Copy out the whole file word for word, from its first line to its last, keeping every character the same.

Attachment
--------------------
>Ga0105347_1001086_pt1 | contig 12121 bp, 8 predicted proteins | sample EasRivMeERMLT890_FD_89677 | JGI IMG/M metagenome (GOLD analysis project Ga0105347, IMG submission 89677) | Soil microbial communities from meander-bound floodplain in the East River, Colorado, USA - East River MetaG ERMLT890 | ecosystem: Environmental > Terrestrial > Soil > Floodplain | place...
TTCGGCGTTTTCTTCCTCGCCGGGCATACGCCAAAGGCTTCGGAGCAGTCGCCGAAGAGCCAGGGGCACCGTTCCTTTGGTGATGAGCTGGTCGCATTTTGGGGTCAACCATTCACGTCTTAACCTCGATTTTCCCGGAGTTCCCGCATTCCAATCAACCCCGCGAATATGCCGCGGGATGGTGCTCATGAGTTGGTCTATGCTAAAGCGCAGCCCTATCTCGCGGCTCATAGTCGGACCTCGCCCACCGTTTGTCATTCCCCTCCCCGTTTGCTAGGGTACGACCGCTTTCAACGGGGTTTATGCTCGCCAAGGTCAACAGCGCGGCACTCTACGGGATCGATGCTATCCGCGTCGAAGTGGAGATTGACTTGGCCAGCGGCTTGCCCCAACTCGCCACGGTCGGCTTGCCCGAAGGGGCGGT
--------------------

>Ga0105347_1001086_pt1 | contig 12121 bp, 8 predicted proteins | sample EasRivMeERMLT890_FD_89677 | JGI IMG/M metagenome (GOLD analysis project Ga0105347, IMG submission 89677) | Soil microbial communities from meander-bound floodplain in the East River, Colorado, USA - East River MetaG ERMLT890 | ecosystem: Environmental > Terrestrial > Soil > Floodplain | place...
TTCGGCGTTTTCTTCCTCGCCGGGCATACGCCAAAGGCTTCGGAGCAGTCGCCGAAGAGCCAGGGGCACCGTTCCTTTGGTGATGAGCTGGTCGCATTTTGGGGTCAACCATTCACGTCTTAACCTCGATTTTCCCGGAGTTCCCGCATTCCAATCAACCCCGCGAATATGCCGCGGGATGGTGCTCATGAGTTGGTCTATGCTAAAGCGCAGCCCTATCTCGCGGCTCATAGTCGGACCTCGCCCACCGTTTGTCATTCCCCTCCCCGTTTGCTAGGGTACGACCGCTTTCAACGGGGTTTATGCTCGCCAAGGTCAACAGCGCGGCACTCTACGGGATCGATGCTATCCGCGTCGAAGTGGAGATTGACTTGGCCAGCGGCTTGCCCCAACTCGCCACGGTCGGCTTGCCCGAAGGGGCGGT